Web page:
Assessing the Impact of XML/EDI with Real Option Valuation

von Dr. Shermin Voshmgir

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[1.] Svr/Fragment 063 01 - Diskussion
Zuletzt bearbeitet: 2020-03-20 23:25:06 [[Benutzer:|]]
Fragment, Gesichtet, Norman 1999, SMWFragment, Schutzlevel sysop, Svr, Verschleierung

Typus
Verschleierung
Bearbeiter
Schumann
Gesichtet
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Untersuchte Arbeit:
Seite: 63, Zeilen: 1 ff. (completely)
Quelle: Norman 1999
Seite(n): 46, 47, 48, Zeilen: 46: 18 ff.; 47: 28 ff.; 48: 1 ff., 8 ff., 14 f.
[Perhaps the retailer's accounting software is tailored to] Internet commerce, and already uses XML formats. In this case, there are utilities for converting one data type definition (DTD) to another, and a generic tool accomplishes the conversion to EDI. The resulting transmission would certainly be more comprehensible to humans, and perhaps even feasible for an employee with a text editor or XML editor to generate. An example of how the sample purchase order might look in an XML rendering of X12 is given in Figure 13. This example is based on the ongoing work of the XML/EDI group. One disadvantage with using XML, as can be seen below, is that the size of the EDI messages gets a lot bigger than the X12 messages. In this example, the XML message is about 8 times bigger than the X12 message.

The idea of XML repositories is to provide a means for industries to store the document-type definitions, that identify the data elements and their relationships exchanged among parties doing business electronically, on the Internet. Repositories contain logic components, such as Java applets, template scripts, forms and object definitions needed to process message components. With common registration procedures for these components, repositories will act as global libraries, and enable industry groups, government agencies, and businesses of all sizes to make their preferred message formats widely available to current and potential trading partners. The intent of the Global Repository is to be a dynamic mechanism that responds through an open Application Programming Interface (API). It is anticipated that fully functional global repositories will evolve in phases:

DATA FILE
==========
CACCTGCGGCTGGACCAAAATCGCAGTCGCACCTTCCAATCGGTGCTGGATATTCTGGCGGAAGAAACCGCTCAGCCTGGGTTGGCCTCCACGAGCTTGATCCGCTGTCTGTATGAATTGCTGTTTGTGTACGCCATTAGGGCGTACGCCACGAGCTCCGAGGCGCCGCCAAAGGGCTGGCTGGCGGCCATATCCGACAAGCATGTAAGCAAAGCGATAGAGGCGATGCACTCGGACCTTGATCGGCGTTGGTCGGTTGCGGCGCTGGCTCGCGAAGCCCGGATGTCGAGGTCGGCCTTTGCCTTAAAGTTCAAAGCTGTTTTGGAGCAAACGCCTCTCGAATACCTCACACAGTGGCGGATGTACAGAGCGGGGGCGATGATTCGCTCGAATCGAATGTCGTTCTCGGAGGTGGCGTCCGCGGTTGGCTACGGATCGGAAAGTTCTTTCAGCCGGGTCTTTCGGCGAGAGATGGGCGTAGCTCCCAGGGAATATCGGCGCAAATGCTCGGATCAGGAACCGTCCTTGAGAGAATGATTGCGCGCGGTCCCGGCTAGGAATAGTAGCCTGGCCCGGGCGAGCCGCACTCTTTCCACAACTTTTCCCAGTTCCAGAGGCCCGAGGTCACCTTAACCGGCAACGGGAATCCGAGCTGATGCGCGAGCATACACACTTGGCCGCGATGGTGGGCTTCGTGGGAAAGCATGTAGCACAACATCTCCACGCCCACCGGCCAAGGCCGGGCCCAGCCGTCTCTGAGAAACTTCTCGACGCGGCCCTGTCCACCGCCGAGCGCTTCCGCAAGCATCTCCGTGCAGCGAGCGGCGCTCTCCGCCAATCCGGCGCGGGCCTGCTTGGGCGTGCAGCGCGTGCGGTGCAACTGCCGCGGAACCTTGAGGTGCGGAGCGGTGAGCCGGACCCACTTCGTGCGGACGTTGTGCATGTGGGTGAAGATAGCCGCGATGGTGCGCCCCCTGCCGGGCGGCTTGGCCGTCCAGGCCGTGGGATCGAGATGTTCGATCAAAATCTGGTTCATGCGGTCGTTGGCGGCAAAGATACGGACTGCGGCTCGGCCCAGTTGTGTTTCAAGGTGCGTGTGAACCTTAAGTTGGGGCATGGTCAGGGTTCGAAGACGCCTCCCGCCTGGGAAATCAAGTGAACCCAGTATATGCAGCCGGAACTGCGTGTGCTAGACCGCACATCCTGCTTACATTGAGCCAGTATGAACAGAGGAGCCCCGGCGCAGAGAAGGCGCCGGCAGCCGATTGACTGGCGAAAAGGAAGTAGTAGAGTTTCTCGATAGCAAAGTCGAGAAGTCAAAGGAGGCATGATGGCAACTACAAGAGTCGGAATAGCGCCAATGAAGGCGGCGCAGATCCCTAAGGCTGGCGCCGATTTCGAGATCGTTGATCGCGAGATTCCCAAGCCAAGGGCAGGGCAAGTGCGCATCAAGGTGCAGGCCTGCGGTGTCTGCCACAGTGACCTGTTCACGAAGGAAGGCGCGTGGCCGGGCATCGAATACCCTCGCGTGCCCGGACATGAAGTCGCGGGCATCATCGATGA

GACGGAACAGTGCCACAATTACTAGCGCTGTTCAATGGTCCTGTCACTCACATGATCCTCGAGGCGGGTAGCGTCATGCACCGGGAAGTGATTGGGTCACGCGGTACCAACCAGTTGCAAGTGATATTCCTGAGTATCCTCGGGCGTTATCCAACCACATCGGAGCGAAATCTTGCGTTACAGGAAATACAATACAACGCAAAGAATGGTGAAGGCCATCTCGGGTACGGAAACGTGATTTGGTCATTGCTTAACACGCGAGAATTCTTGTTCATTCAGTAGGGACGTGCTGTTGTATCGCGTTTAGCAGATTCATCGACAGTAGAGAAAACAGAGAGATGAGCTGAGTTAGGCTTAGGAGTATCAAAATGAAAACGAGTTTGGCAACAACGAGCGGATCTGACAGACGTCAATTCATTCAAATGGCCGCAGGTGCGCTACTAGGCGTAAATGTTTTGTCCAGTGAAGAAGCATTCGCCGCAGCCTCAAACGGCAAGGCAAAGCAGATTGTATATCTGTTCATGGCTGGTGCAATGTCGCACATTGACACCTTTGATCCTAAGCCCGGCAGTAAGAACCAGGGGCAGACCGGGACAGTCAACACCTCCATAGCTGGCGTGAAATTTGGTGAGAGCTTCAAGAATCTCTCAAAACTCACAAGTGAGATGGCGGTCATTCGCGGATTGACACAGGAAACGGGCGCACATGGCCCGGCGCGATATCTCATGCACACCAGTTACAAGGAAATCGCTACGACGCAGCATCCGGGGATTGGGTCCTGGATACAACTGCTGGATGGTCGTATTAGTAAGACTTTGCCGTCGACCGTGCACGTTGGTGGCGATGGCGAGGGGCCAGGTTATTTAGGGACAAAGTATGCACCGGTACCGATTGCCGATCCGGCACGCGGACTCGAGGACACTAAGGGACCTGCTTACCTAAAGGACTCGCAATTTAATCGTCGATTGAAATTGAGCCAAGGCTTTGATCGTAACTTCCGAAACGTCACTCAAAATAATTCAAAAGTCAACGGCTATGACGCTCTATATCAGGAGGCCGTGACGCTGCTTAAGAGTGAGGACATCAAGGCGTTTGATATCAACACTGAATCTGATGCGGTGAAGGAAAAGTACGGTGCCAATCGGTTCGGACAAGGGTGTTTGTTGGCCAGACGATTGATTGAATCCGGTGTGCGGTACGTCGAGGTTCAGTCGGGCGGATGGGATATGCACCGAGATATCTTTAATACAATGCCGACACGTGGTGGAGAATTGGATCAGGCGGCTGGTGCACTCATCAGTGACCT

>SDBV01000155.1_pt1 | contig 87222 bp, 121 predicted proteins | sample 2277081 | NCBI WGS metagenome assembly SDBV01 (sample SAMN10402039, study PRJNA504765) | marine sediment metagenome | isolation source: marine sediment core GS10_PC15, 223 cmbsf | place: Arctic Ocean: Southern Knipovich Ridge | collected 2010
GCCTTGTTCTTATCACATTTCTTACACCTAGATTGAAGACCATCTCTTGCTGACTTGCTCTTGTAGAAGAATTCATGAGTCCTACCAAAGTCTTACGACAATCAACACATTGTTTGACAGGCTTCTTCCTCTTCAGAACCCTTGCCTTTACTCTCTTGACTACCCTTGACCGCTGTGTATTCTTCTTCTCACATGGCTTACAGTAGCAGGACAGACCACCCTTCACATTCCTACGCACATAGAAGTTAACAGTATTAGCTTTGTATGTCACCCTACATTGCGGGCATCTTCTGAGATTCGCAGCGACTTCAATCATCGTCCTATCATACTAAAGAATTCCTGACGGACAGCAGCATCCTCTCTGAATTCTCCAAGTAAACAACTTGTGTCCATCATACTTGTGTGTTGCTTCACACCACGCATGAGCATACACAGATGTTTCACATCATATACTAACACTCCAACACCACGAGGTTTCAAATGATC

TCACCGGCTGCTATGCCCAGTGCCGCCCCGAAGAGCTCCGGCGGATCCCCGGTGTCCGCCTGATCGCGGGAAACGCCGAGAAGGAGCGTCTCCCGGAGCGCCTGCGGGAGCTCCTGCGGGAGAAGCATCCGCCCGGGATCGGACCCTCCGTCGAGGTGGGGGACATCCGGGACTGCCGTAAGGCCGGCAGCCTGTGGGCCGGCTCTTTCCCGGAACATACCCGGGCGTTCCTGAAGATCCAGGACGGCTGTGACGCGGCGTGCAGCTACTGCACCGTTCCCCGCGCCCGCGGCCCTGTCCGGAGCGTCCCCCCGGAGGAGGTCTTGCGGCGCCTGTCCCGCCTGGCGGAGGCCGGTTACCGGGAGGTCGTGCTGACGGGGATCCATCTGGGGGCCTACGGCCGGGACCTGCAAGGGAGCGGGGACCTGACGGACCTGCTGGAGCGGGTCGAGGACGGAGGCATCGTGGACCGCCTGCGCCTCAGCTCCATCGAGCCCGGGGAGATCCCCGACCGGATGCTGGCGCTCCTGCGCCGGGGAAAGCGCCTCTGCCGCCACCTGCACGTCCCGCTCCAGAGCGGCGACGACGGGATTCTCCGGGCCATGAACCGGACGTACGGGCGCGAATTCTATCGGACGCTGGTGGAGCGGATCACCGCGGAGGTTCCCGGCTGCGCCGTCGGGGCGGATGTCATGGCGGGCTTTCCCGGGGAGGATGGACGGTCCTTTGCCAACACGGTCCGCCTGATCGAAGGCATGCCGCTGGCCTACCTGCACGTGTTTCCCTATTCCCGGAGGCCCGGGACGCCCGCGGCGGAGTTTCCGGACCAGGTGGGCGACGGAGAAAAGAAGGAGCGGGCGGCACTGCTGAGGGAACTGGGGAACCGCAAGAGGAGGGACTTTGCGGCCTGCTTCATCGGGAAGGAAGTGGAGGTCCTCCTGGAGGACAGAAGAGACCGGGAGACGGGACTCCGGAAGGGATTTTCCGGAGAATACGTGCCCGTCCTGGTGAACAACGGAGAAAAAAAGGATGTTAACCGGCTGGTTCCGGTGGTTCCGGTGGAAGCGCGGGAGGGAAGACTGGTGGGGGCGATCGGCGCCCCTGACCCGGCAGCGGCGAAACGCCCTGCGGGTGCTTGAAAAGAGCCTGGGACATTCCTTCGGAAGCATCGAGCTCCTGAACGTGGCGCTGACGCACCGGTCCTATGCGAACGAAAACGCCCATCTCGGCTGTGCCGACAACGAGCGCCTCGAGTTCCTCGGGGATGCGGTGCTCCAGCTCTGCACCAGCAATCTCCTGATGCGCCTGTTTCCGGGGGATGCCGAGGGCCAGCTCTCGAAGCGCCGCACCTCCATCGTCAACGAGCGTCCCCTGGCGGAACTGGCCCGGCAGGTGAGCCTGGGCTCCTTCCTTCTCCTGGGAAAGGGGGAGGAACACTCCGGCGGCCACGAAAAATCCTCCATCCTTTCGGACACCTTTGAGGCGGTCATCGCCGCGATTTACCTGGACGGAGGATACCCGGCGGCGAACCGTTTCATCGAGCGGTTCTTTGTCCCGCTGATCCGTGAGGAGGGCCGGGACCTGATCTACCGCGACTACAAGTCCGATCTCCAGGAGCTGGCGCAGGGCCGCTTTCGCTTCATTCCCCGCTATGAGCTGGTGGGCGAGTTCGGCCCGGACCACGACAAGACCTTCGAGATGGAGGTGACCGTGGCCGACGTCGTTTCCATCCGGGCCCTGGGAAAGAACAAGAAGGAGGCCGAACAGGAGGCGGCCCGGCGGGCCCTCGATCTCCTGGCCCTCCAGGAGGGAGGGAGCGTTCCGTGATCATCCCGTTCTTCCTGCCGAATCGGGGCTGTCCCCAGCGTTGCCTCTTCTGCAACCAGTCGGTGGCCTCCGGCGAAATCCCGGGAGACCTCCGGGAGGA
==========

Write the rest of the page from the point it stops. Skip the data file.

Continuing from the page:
Phase 1 Limited Intranet implementation, proof of concept, with manual Web interface.

Phase 2 Definition of basic API allows extranet implementations between specific partners.

Phase 3 Definition of full API and available repository products allows full implementations.

Phase 4 DNS style service established and standards bodies adopt support for API and long-term maintenance and alignment.

[page 46]

Perhaps the retailer’s accounting software is tailored to Internet commerce, and already uses XML formats. In this case, there are utilities for converting one data type definition (DTD) to another, and the conversion to EDI might be accomplished by a generic tool. The resulting transmission would certainly be more comprehensible to humans, and perhaps even feasible for an employee with a text editor or XML editor to generate. An example of how the sample purchase order might look in an XML rendering of X12 is given in Listing 3. This example is based on the ongoing work of the XML/EDI group. One disadvantage with using XML, as can be seen below, is that the size of the EDI messages gets a lot bigger than the X12 messages. In this example, the XML message is about 8 times bigger than the X12 message.

[page 47]

XML repositories will provide a means for industries to store on the World Wide Web the document-type definitions that identify the data elements and their relationships exchanged among parties doing business electronically. Repositories will also contain logic components, such as Java applets, template scripts, forms and object definitions needed to process message components.

[page 48]

With common registration procedures for these components, repositories will act as global libraries, and enable industry groups, government agencies, and businesses of all sizes to make their preferred message formats widely available to current and potential trading partners.

[...]

It is anticipated that fully functional global repositories will evolve in phases:

· Phase 1 - Limited Intranet implementation, proof of concept, with manual Web interface.

· Phase 2 - Definition of basic API allows Extranet implementations between specific partners.

· Phase 3 - Definition of full API and available repository products allows full implementations.

· Phase 4 - DNS style service established and standards bodies adopt support for API and long term maintenance and alignment.

[...]

The intent of the Global Repository is to be a dynamic mechanism that responds through an open Application Programming Interface (API).

Anmerkungen

The source is not given.

Sichter
(Schumann), SleepyHollow02



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